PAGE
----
No one pushes me like Dwayne McDaniel and I’m glad he’s in my life!
Push Each Other
When you see someone trying to move a dead car on the road, what do you do? What’s your first impulse? Do you get out and push? Or do you stay in your car and go about your business? If you’re in a position to help, do you? Or do you just let people struggle on their own? If someone needs to jump start their battery, do you latch on the jumper cables and give them a jolt? Or do you just say, “Sorry, man,” with your hands in the air? What do you do?
People are like cars. Sometimes we breakdown for whatever reason, and we need the help of others to get us going again, especially artists. I believe artists are a little more sensitive; we feel deeper, laugh harder, love longer, and break down more brutally. I don’t know why that is, but I believe it to be true. So if you’re an artist that sees your fellow artist in need, GET OUT AND PUSH!
“Well,” you say, “how do I that, how do I help someone who could use my help but is not asking for it?”
Here are some suggestions
1. Text someone and ask them about their current projects – a simple text can be the wedge that opens up a deeper conversation between you and someone else.
2. Ask someone out for a cup of joe and check up on them – this one already has the implication of a deeper engagement, so if they say “Yes,” good things can come from it. Ask them about their life and just listen. Don’t offer advice or anything, just listen, reflect, and empathize. Sometimes people just need to share their feelings with someone else as to not keep them bottled inside.
3. Get their address and send them a hand-written letter with a personal message inscribed – there is nothing like receiving a hand written card to warm your soul. My friend Paquita Esterly has taught me the value of this. To hold something in your hand made specifically for you is one of the best gifts you can ever receive. Write them a letter filled with positive affirmations and warm energy.
4. Scour your personal library for a book that is relevant for their present moment and time – like music, I believe books come into your life when you are ready for them. Look at your friend’s situation – are they spiritless flesh tubes looking for bigger answers to life questions? Or are they a lion licking their wounds after a brutal fight? Are they heart broken and need to process a break-up? – and prescribe the appropriate book for their situation. Props to Monte Mitchell on this one for introducing me to Carlos Castaneda when I needed him the most.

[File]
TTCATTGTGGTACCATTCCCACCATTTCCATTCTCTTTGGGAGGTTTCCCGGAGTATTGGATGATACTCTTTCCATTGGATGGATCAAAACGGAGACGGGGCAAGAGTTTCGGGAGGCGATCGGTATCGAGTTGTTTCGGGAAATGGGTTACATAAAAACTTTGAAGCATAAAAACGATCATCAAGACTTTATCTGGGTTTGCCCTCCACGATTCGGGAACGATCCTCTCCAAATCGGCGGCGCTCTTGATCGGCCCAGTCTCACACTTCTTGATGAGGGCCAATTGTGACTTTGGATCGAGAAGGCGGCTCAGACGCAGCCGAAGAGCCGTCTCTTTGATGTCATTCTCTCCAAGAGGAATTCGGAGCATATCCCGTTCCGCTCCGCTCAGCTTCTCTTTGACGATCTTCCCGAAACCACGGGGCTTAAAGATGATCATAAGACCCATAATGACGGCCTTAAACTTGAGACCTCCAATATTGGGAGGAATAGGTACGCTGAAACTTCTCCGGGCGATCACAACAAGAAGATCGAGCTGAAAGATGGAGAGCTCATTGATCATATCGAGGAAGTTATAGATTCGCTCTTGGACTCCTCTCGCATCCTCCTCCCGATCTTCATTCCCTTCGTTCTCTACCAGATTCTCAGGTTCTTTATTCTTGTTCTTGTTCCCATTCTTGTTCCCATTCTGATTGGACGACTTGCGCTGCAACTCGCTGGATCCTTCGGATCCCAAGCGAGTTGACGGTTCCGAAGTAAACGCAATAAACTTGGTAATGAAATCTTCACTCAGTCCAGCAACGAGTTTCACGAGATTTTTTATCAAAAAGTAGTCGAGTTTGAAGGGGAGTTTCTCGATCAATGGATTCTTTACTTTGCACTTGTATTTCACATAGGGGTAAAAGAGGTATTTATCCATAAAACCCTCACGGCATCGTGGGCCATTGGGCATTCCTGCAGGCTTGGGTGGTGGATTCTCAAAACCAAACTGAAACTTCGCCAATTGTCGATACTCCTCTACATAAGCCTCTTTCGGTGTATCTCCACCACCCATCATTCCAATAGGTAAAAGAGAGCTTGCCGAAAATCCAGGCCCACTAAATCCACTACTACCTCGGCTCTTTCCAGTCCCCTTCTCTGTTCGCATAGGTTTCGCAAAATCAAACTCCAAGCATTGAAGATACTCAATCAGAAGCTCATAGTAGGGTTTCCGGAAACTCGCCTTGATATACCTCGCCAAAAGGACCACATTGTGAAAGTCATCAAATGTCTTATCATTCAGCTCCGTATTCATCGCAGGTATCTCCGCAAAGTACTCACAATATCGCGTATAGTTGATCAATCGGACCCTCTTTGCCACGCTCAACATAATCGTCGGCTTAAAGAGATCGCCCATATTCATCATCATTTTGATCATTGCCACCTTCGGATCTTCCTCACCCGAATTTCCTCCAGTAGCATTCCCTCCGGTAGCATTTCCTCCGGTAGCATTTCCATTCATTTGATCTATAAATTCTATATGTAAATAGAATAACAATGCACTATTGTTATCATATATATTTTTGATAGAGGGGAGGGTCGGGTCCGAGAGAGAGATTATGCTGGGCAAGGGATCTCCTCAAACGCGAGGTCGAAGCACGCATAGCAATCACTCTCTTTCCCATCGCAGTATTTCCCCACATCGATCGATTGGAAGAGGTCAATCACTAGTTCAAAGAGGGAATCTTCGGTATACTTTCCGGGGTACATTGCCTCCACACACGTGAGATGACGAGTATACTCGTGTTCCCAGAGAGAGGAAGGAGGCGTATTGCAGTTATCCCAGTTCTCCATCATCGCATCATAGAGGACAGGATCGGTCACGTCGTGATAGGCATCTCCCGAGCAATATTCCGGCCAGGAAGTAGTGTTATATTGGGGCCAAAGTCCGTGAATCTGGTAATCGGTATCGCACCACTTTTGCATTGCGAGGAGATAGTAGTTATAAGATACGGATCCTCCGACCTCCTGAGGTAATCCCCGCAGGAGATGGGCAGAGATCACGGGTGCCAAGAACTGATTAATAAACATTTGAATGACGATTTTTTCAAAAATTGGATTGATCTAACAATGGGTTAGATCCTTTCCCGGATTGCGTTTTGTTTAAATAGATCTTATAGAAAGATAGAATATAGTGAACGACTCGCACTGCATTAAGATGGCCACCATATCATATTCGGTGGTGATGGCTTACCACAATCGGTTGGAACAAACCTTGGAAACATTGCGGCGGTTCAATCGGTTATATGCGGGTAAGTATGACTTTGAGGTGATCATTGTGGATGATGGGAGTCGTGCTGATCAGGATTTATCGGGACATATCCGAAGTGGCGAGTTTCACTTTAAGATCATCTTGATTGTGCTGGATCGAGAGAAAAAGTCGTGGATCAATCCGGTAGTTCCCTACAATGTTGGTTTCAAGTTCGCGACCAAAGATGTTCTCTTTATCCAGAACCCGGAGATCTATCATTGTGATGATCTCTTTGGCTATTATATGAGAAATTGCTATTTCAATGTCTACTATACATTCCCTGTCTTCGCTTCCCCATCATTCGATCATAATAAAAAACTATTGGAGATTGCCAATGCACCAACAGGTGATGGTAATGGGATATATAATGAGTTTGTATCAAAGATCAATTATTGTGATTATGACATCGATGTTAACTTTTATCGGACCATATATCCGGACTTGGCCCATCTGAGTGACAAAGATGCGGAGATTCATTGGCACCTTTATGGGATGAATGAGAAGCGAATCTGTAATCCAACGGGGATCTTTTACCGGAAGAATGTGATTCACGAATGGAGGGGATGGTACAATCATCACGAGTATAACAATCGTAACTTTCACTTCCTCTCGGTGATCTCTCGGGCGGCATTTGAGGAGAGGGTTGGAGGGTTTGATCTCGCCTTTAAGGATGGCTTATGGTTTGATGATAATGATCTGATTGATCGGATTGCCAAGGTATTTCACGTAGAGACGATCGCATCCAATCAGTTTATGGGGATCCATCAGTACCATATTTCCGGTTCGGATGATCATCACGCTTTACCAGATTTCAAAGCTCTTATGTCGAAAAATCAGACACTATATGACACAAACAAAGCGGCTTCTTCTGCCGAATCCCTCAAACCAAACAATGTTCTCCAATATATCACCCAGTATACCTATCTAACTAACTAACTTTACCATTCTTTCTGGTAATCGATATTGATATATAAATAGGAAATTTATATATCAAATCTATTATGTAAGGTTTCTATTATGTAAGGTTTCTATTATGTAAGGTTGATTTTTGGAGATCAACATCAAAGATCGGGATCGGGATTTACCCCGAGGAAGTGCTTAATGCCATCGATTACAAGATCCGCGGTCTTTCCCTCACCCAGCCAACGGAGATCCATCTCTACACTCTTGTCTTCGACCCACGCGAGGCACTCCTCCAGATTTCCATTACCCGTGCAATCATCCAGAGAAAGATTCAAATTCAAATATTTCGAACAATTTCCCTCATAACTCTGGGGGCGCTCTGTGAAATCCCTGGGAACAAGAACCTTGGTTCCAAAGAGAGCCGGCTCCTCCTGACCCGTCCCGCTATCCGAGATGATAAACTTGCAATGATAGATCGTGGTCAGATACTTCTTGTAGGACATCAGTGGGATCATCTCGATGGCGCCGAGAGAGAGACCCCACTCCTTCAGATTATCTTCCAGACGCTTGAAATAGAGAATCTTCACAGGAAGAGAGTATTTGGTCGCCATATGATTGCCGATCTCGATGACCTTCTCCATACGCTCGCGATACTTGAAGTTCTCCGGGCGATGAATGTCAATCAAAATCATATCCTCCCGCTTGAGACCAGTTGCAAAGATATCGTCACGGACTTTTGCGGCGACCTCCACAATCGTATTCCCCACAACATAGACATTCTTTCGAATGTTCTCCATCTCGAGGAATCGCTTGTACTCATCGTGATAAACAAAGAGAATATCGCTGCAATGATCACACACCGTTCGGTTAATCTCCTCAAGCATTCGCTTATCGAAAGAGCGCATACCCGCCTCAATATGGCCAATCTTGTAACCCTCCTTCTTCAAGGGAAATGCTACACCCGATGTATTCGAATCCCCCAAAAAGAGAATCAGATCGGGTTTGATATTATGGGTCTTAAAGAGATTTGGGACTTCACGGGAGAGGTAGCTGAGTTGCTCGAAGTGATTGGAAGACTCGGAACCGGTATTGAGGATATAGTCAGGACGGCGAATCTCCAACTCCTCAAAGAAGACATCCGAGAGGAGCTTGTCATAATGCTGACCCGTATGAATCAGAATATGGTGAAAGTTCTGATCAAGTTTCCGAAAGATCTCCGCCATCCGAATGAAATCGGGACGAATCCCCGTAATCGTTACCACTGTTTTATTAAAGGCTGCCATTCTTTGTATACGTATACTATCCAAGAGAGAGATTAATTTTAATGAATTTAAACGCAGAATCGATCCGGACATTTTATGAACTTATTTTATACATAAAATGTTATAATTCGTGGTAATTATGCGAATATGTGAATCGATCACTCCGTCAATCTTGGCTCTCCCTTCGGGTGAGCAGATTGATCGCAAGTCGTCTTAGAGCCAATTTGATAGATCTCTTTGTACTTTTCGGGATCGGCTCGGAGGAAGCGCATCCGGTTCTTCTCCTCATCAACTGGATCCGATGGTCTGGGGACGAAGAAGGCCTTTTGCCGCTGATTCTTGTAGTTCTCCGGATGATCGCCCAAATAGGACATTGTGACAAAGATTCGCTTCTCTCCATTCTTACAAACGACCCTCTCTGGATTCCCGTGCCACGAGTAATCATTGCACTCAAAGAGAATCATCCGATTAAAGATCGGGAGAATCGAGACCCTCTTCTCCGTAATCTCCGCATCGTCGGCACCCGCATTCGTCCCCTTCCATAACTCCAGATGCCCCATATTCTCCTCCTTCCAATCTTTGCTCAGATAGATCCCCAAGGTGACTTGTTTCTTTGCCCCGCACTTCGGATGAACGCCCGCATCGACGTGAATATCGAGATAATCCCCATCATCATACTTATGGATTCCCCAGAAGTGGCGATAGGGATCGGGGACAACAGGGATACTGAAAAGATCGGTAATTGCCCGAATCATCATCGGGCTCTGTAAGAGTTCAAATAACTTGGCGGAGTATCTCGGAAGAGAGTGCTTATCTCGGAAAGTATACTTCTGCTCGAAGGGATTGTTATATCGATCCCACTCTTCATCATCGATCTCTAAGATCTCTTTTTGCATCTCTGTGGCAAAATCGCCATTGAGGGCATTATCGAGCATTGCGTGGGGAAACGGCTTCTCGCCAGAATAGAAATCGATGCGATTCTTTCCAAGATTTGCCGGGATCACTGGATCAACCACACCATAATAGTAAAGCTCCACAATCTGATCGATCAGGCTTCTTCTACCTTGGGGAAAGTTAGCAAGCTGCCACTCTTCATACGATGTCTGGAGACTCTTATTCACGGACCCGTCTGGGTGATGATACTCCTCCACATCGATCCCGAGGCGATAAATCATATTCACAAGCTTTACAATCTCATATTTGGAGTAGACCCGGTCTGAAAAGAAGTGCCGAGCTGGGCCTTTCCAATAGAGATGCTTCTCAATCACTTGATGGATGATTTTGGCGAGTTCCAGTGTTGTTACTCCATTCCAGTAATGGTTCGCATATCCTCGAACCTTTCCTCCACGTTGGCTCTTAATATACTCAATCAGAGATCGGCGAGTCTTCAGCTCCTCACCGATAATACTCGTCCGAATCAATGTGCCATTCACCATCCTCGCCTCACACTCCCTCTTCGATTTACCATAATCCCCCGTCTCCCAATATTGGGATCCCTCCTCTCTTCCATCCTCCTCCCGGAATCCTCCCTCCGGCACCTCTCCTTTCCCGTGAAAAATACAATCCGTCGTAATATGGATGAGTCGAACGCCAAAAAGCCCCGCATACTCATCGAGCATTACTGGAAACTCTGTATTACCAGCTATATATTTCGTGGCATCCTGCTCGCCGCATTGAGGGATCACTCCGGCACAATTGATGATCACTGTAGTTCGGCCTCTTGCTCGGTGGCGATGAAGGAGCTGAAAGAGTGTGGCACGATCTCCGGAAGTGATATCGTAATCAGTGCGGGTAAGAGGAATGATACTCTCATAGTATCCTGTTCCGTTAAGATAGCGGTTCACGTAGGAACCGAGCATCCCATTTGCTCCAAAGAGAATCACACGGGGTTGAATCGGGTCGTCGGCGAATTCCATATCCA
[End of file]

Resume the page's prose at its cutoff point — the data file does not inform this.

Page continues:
5. Have a real conversation at a random encounter – I believe in serendipity, the magic of the spontaneous encounter. It’s how I met Jeff at the I-House Coffee House and formed the legendary Jeff & Fernando. This happened on Saturday too when I had a real, genuine conversation with Hunter Carlisle. Hunter, a producer and patron at Spectacles Improv Engine, asked me a big question, “Where do you see yourself in 10 years?”
It’s been a long time since I’ve been asked that question. He pressed me to give him an answer, “What would you do if you could do anything?” “SNL and my own Anthony Bourdain like travel show,” I responded. He affirmed my dreams, encouraged me to follow them, and offered ways to pursue them. It’s a help I’ve been looking for actually, so it was quite serendipitous that I got it, huh? Believe in it people because it’s real. Thanks for the energy, Hunter.
6. Inform people about opportunities that may fit their personality or skill set – sometimes we stumble upon opportunities that we recognize as potentially great but not appropriate for us. When that happens, direct the appropriate person to that opportunity and encourage them to investigate. Much love and props to David Escobedo for referring me to a job today that may fit my skill set and personality – truth in reality and effect.
7. Post genuine and sincere affirmation about their character on social media – I see a lot of this on Facebook, and all I can say is that positive energy only begets more positive energy. Big-ups to improvisers everywhere who do this. It’s important that we recognize the individual geniuses and beautiful souls in our respective communities. Never underestimate the power of kind and sincere words to uplift someone in darkness.
8. Next time you see them, give them a hug and make them feel like a million bucks – this is me, I hope, wherever I go. Honestly, there is nothing like a hug to establish connection and it’s an essential brick in building a relationship with someone. Only give them if you feel the other person will be receptive to them. But if they say “Yes,” go for it.
9. Offer your help in whatever fashion they may need – a classic method. Be open and direct with your offer to help. See how they respond. Don’t promise help you can’t deliver, however, and whatever help you do offer, do it because you want to and not for any other reason. False help will add nothing.
CAUTION: Not everybody who you offer your help to will want it. Some may in fact be resentful of you intruding. If you decide to get out and push, make sure it’s with someone you already have a pre-established connection with or are willing to risk your relationship in the name of building it more.
Finally, you can’t lead a horse to water; people won’t accept your help if they are not willing to help themselves.
I hope this blog post has helped.
Please let me know,